By Jennifer Rubin
The Washington Post
Republicans are right to be mad about Mitt Romney's comments attributing his loss to "gifts" President Obama doled out to young voters and minorities. It is one thing to observe that Obama expertly catered to Democratic constituencies (hire 100,000 teachers; make an issue of contraception; a Dream Act executive order). But that is far different from saying that too many Americans are lazy takers so we can't be expected to go get them.
As Louisiana Gov. Bobby Jindal said, "If we're going to continue to be a competitive party and . . . continue to fight for our conservative principles, we need two messages to get out loudly and clearly: One, we are fighting for 100 percent of the votes, and secondly, our policies benefit every American who wants to pursue the American dream."
Republicans including Ronald Reagan appealed to working-class voters, Hispanics and others who wanted opportunity, not a handout. The idea that Americans don't aspire to better lives for themselves and their children and aren't inclined to work cannot be the message of the GOP. Republicans will succeed at the presidential and Senate levels by telling voters what opportunities come from an invigorated private sector and reformed, effective government.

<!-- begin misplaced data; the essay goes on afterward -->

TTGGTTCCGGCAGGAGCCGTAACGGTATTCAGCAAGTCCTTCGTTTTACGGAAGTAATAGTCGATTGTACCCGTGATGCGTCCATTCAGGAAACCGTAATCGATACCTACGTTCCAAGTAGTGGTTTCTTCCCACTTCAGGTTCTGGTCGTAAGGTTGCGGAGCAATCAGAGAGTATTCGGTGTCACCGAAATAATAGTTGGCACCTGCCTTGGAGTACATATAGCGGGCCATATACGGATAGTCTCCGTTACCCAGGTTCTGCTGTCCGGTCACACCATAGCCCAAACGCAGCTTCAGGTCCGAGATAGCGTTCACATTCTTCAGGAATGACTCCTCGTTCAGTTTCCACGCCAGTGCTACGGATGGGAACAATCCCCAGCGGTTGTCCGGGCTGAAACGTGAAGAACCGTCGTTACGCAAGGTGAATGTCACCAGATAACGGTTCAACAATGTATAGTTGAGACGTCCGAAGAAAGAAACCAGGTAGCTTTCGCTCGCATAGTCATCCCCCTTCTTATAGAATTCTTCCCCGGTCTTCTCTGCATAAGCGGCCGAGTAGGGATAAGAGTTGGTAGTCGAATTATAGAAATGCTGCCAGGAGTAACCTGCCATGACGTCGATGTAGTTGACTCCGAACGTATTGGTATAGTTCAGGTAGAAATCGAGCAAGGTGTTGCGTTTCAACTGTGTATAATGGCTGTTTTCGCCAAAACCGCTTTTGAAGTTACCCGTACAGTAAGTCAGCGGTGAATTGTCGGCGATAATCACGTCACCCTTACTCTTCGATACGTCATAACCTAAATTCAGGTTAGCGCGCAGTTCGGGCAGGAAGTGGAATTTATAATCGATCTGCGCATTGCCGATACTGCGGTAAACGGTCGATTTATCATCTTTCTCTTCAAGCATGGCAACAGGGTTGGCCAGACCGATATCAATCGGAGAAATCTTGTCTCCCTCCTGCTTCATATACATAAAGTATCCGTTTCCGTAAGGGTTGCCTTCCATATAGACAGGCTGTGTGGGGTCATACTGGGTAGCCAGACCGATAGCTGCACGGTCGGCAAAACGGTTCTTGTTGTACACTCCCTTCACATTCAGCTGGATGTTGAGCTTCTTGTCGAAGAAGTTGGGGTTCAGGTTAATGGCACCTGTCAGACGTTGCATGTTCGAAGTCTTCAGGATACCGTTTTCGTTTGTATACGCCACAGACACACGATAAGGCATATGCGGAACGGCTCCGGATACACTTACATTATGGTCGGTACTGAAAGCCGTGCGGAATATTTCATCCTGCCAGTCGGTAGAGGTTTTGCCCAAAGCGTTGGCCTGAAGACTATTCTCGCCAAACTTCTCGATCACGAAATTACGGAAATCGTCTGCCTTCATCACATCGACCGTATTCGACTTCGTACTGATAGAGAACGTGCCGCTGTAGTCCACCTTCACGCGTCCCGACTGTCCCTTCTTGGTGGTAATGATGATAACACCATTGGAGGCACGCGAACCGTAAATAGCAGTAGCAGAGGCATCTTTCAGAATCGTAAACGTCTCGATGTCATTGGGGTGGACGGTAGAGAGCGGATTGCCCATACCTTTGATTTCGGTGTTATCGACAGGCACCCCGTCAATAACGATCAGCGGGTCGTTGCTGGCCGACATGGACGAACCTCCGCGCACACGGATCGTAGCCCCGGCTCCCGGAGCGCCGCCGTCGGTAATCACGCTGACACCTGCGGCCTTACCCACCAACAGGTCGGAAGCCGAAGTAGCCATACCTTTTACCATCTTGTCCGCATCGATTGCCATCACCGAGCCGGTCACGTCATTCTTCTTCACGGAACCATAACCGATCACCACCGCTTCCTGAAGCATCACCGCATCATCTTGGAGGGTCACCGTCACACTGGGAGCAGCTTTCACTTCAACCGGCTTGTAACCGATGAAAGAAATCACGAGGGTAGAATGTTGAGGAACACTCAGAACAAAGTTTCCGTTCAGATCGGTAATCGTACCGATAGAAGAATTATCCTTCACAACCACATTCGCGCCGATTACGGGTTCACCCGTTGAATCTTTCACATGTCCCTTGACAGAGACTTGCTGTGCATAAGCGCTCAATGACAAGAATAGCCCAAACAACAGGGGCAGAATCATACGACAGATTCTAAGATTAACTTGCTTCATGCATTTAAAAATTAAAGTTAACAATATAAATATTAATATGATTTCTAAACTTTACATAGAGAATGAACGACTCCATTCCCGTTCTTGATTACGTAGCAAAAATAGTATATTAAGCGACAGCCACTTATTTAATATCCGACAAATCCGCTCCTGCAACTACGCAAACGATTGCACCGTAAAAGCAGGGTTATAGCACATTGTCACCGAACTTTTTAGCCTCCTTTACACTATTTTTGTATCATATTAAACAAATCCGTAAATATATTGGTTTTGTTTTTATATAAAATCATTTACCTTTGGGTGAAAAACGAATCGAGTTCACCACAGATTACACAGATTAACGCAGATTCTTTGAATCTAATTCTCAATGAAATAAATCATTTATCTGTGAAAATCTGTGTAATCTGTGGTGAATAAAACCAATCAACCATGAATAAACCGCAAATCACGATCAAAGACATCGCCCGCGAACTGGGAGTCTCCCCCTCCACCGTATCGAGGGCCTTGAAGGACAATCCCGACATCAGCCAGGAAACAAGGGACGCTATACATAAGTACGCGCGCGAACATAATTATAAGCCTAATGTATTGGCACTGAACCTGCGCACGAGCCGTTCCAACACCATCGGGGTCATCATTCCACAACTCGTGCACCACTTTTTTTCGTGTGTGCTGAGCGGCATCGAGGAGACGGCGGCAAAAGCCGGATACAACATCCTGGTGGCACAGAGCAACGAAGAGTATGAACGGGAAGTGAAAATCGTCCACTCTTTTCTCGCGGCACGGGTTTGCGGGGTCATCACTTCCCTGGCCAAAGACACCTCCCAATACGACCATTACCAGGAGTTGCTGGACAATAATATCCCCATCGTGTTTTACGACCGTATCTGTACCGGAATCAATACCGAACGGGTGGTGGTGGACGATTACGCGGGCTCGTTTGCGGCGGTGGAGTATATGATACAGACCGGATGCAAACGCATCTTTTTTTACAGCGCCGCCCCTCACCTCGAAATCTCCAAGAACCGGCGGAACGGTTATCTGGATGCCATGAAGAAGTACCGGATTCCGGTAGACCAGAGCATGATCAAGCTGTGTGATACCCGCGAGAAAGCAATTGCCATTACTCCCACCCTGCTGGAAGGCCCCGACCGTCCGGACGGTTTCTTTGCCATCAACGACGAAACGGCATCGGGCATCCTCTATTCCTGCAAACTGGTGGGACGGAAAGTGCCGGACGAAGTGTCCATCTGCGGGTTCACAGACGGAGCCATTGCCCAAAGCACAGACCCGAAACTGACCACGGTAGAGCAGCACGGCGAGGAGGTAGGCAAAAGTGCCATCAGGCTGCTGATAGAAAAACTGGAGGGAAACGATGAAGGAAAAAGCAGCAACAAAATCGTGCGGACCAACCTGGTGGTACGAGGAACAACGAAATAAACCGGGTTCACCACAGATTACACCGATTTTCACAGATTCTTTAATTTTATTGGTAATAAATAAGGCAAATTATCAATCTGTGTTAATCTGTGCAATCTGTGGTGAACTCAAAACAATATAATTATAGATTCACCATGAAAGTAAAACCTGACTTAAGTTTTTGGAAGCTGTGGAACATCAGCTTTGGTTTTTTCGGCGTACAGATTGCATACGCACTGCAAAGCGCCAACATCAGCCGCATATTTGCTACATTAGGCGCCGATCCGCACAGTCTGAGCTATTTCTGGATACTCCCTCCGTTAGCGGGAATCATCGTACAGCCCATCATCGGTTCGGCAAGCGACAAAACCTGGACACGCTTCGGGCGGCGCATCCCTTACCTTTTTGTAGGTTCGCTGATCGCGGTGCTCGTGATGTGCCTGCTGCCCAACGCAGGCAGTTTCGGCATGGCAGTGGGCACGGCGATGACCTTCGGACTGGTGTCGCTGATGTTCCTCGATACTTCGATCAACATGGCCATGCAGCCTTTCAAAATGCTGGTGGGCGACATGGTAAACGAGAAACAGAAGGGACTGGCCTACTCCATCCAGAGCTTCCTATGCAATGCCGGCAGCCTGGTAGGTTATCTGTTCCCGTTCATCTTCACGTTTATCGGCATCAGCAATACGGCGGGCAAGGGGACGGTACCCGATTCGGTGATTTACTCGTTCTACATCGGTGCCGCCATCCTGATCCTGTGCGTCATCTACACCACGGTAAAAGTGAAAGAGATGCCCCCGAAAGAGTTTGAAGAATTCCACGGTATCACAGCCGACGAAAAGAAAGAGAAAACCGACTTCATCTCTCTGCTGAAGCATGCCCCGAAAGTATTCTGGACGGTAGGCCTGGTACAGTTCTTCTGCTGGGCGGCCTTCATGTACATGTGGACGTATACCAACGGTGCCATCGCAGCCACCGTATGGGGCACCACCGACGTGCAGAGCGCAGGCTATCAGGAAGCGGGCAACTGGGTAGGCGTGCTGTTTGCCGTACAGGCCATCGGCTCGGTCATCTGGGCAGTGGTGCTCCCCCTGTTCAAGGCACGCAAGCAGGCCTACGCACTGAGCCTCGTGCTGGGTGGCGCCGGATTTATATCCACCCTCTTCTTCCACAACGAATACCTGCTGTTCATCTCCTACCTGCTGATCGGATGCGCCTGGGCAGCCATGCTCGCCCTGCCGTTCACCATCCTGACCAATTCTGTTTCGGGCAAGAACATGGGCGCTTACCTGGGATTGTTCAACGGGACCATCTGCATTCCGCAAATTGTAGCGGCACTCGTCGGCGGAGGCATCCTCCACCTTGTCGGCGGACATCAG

To that end, here are a few things that Republicans should avoid.
1. "If Senator X doesn't do Y or does Z, we'll primary him." When elections roll around, every incumbent should answer for his record as a whole. But serially threatening to run challengers to the right of incumbents whenever they displease the party's most rigid elements is self-defeating (see: Richard Mourdock) and not conducive to finding creative policy solutions.
2. Turn back the clock. Ideally, conservatives would like no new revenue in a budget deal because they believe it won't be used to pay down the debt. But that ship sailed last year when House Speaker John Boehner and then the supercommittee Republicans offered revenue via tax reform. Tax reform has benefits (promotes growth, simplicity and fairness) that conservatives should be embracing, quite apart from the need to forge a compromise with Democrats.
3. Insult the voters. Since Election Day, too many conservatives have preferred to blame voters (too dependent, not educated enough) for their losses. As a practical matter, it is a bad idea to insult the customer. How about explaining an agenda in a compelling way? How about addressing real-world problems (college-tuition squeeze)? Why not reach out to the people who embody entrepreneurial values and long for the American dream: immigrants?
It is good some Republicans have denounced the noxious "voters are hopeless" attitude. But neither should they tolerate tactics that hold the party back from innovating and reviving itself.